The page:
SKOWHEGAN, Maine — The trial of a Norridgewock man accused of killing Everett L. Cameron more than three years ago will begin later this month.

Robert Lee Nelson, 41, is charged with intentional or knowing murder in the death of 60-year-old Cameron of Anson on Oct. 31, 2009.

Nelson pleaded not guilty to the charge on Oct. 6, 2011, in Somerset County Superior Court in Skowhegan.

According to Maine Department of Public Safety spokesman Stephen McCausland, Cameron was shot to death while sitting in his pickup truck a short distance from his Town Farm Road home.

The Somerset County grand jury indicted Nelson on Sept. 16, 2011, nearly two years after the slaying. Nelson was already being held in Somerset County Jail in Madison on an unrelated charge when he was formally charged by police with Cameron’s murder.

On Nov. 6, Nelson waived his right to a jury trial, and instead the case will be heard by Superior Court Justice John Nivison.

Brenda Kielty, spokeswoman for the Maine attorney general’s office, said Wednesday that the trial will start on Monday, Nov. 26, in Somerset County Superior Court and is expected to last six days.

The state has 48 people on its witness list, including 10 members of the Maine State Police, two deputies with the Somerset County Sheriff’s Department, Chief Medical Examiner Dr. Margaret Greenwald, Maine State Crime Laboratory Senior Laboratory Scientist Kimberly Stevens and 34 civilians.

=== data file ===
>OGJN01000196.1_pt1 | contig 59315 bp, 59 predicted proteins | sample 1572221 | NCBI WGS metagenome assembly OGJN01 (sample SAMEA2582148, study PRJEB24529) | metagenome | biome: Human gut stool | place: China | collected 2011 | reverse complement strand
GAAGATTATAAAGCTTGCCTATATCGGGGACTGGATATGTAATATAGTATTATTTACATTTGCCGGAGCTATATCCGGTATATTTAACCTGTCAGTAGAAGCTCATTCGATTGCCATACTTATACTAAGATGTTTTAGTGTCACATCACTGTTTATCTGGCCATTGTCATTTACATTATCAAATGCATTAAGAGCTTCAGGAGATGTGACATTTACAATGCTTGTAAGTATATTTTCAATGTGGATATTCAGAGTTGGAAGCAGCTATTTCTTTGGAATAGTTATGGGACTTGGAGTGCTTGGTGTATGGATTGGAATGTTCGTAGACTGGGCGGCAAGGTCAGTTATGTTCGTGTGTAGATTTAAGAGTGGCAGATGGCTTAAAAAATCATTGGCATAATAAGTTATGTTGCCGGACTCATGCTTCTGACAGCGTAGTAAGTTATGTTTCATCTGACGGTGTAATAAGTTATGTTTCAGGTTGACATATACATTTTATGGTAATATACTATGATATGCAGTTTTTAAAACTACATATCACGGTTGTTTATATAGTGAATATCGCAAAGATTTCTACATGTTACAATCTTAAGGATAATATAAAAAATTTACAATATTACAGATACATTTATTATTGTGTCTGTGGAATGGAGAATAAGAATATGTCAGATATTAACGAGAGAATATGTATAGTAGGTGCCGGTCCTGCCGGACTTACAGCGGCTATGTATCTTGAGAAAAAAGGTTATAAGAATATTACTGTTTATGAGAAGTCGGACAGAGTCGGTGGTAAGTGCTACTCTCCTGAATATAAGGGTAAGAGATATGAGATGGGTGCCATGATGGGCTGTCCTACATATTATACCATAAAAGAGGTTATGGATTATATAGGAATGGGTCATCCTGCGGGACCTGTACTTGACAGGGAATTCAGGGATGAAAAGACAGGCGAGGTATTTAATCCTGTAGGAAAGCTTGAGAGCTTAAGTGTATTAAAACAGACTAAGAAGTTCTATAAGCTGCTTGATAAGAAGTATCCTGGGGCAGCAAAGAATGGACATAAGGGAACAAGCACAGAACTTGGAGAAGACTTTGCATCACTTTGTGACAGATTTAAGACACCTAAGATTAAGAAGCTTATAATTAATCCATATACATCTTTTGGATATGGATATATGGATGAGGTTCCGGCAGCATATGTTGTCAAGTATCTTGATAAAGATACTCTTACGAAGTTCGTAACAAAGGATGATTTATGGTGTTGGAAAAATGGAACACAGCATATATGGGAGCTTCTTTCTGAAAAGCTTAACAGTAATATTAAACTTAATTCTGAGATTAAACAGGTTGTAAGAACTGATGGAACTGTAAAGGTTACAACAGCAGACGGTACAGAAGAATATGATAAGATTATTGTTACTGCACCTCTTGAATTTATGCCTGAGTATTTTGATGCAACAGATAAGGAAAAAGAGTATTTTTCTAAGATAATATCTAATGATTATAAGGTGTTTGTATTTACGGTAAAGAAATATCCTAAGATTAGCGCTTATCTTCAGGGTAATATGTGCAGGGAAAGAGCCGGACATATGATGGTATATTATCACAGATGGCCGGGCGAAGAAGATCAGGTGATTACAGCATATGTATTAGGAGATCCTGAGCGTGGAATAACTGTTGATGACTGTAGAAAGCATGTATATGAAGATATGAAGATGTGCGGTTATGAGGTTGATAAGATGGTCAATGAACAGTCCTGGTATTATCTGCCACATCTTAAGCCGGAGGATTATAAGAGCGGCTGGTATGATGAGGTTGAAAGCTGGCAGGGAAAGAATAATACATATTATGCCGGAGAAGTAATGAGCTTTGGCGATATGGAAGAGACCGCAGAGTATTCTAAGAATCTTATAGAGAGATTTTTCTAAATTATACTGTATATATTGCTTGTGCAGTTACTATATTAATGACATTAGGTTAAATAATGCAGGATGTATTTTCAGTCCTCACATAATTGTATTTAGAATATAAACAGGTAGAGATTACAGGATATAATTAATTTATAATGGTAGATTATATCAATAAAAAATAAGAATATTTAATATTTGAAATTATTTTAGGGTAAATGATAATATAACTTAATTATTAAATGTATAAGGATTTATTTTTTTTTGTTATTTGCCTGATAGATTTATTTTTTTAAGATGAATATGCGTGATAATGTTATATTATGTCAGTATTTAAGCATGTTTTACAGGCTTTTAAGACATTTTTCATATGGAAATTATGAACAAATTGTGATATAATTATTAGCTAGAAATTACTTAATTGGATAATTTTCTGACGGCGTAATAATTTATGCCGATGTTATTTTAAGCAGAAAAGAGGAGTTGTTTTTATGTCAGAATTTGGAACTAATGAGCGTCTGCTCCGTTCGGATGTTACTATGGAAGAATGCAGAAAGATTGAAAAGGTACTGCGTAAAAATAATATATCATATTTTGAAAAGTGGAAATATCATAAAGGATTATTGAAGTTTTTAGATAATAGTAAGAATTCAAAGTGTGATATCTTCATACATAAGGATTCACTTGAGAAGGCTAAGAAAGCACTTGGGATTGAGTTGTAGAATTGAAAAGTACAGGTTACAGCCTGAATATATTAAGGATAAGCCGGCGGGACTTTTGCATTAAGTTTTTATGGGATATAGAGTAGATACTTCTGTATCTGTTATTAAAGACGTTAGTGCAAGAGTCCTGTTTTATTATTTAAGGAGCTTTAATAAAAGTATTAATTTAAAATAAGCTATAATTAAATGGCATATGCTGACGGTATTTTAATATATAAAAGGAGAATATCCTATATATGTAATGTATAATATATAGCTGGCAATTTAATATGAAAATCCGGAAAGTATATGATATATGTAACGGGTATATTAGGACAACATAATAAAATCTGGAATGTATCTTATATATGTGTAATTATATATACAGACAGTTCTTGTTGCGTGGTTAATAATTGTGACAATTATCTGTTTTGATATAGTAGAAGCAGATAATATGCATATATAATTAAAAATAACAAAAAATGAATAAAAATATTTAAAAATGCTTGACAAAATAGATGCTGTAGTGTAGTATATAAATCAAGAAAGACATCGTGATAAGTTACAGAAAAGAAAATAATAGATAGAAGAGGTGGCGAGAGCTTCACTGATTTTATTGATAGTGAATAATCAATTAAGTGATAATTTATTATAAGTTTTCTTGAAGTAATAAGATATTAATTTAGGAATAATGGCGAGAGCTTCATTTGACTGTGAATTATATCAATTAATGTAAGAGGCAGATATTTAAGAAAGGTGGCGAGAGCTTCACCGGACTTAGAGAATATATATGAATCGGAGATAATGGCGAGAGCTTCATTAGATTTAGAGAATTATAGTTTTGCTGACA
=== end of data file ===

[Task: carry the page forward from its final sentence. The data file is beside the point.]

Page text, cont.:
Skowhegan attorneys Philip Mohlar and John Alsop are working as co-counsels for Nelson.

“It’s primarily a circumstantial evidence case,” said Mohlar on Wednesday afternoon. “My guy has steadfastly maintained his innocence right from day one.”

In a motion filed with the court, the prosecution said it anticipates that Virginia Hayden, the victim’s fiancée, and Everett J. Cameron Sr., the victim’s son, will testify that they were each told on the morning of the murder by Everett L. Cameron that he had plans to meet Nelson that afternoon.

Cameron spent the first part of Oct. 31, 2009, hunting. He returned home in the early afternoon and changed out of his hunting clothes, investigators said shortly after the shooting.

At some point, he drove his 1990 silver-and-maroon Chevrolet pickup truck to a woods road adjacent to his home and parked about 20 feet from the road. Cameron’s girlfriend found his body about 4 p.m. that day.

“Detectives have investigated the death over the past two years and say the two men did know each other,” McCausland said in a press release after Nelson was indicted last year.

In addition to Class A murder, Nelson is also charged with Class C possession of a firearm by a prohibited person.

Nelson also pleaded not guilty to that charge last year.

He is prohibited from having a firearm because he was convicted in Penobscot County Superior Court on Oct. 4, 1994, for burglarizing a motor vehicle.